The debut of the new Black Widow series makes a great case as to why the Hulk would fall in love with Natasha Romanoff. She wrecks a crap-ton of puny humans in a first issue that’s essentially one long action piece.

There are two reasons Black Widow #1 is worth paying attention to. The first is the character’s high public profile. Up until last summer, she was the sole female hero in the cinematic version of the Avengers. With multiple big-screen appearances under her belt and mainstay status on various Avengers-themed cartoons, more people know about the Black Widow today than at any point in her publishing history. It’s quite simply a smart business decision to have her headlining a new solo series.

The talent behind the new Black Widow book is the other reason it’s worthy of notice. Black Widow is being put together by creative partners Mark Waid and Chris Samnee, who ended a superlative run on Daredevil last year. The writer and artist are joined by Matthew Wilson and Joe Caramagna for the first issue, which starts off with a major status quo change for the Widow.


After the first page shown above, Black Widow #1 spools out as an extended chase sequence, with Natasha on the run from operative who work for the agency she once belonged too. The pages are largely free of dialogue which shows off Samnee’s masterful control of pacing and framing. There’s a subtle cycle of escalation and explosion in Black Widow #1. Natasha’s first moments of action are low-key and up close. The hand twisted behind the back, the shove out of the way, the punch to the solar plexus... they’re almost intimate, with a close physical proximity that serves as a metaphor for the severing of bonds that’s taking place.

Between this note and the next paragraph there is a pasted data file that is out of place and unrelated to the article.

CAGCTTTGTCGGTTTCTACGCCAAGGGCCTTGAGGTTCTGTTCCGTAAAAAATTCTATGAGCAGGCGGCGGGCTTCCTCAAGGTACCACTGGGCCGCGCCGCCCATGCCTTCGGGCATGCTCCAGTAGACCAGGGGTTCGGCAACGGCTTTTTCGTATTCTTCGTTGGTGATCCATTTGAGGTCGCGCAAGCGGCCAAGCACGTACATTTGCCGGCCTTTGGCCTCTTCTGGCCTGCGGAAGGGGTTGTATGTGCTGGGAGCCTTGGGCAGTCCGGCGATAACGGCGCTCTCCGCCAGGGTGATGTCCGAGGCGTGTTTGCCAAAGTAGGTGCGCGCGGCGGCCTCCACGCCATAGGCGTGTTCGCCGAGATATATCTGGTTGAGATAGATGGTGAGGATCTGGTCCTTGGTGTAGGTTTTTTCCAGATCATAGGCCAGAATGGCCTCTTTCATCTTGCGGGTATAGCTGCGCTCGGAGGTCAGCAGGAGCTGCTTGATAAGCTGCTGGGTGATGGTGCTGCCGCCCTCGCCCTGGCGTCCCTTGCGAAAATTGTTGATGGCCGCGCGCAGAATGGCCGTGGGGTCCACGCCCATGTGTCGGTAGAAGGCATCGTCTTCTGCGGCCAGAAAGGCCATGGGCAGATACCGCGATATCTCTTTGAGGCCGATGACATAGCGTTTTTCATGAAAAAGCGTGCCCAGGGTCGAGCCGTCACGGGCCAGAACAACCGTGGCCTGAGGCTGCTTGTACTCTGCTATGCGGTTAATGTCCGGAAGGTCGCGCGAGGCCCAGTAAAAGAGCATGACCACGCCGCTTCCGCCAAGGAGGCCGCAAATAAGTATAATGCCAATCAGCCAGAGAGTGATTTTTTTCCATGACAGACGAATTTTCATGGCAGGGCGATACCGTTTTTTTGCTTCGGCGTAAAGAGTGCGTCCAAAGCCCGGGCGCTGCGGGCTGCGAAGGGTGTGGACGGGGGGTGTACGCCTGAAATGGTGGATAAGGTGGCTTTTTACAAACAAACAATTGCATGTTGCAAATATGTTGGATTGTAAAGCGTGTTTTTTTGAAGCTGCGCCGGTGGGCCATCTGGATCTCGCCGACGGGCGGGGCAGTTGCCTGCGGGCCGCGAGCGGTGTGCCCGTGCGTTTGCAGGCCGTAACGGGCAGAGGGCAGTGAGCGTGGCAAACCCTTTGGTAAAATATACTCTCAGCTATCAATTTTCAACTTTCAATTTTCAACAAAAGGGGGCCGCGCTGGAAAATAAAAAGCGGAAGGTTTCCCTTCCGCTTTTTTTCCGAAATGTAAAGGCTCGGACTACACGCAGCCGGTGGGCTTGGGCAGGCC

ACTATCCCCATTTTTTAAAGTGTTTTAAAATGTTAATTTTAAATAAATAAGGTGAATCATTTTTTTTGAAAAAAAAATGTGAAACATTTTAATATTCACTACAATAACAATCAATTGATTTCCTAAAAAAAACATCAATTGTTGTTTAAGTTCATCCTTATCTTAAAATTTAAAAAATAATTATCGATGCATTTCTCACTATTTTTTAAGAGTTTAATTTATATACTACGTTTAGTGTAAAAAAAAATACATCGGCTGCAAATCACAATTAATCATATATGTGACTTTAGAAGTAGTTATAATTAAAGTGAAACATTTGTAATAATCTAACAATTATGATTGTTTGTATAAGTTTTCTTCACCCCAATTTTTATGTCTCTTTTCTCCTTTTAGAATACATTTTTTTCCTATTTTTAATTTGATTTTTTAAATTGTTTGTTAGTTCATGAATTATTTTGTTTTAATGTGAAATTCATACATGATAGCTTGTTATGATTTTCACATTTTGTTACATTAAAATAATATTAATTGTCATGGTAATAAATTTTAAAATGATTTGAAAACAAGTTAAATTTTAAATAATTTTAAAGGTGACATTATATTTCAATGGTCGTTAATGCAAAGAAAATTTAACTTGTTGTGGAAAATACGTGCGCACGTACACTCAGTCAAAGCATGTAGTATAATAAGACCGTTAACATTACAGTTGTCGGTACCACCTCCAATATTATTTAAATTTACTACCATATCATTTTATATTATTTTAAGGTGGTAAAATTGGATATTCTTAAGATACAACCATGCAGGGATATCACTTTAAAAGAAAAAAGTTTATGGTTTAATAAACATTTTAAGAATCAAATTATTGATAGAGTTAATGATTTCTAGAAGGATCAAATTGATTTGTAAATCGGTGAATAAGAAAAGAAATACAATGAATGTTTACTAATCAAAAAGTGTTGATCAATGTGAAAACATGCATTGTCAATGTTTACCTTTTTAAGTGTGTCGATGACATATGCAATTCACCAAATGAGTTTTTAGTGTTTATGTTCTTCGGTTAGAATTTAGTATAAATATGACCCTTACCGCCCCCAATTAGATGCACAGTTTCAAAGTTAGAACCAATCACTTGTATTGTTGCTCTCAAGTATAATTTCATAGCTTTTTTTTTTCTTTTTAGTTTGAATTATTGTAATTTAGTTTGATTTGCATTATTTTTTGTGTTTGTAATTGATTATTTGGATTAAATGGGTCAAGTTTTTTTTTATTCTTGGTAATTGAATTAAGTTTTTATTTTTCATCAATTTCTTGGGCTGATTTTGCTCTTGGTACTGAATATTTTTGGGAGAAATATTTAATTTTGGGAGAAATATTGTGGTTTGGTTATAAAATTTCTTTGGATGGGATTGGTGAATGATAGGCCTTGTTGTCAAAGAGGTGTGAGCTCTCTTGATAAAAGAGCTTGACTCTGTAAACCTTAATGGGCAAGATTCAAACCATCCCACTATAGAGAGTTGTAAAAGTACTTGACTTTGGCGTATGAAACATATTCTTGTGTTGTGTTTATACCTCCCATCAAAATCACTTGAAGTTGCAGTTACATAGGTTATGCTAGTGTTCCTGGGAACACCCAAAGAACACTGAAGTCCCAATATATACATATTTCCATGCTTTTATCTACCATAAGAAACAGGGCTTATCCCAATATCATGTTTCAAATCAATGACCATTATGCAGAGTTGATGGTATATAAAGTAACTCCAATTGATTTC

Natasha doesn’t say a word until this issue’s last page but that doesn’t mean you don’t learn anything about her. Samnee and Waid pepper her tense evasion of SHIELD with moments that show her planning and improvising in coolly calculated fashion.


She coyly lures one pursuer in close to use him as a prop to further her escape, an instance that subversively nods at the character’s history as an eye-candy token heroine in Marvel’s superhero boys club. As the issue goes on, the heroine engages in high-speed motorcycle choreography and brutal fisticuffs to end the pursuit. When Waid began his run on Daredevil years ago, he made a point of breaking away from the bleak, self-destructive undercurrent that had characterized Matt Murdock for so long. This series debut follows suit and offers the same kind of explosive break with the past.

Black Widow #1 is the perfect comic for readers who might only know the character from the Avengers movies. It requires no prior knowledge of the character’s decades-long publishing history and efficiently transmits the pertinent info necessary to enjoy its pages: she’s a superspy who used to work for SHIELD; now she doesn’t. We get a sense of the range of her capabilities and can intuit that the stakes for her defection are very high. Natasha Romanoff now harbors a secret that’s worth changing everything in her life. It’s almost a certainty that she’s going to become a much more interesting character over the next few months.

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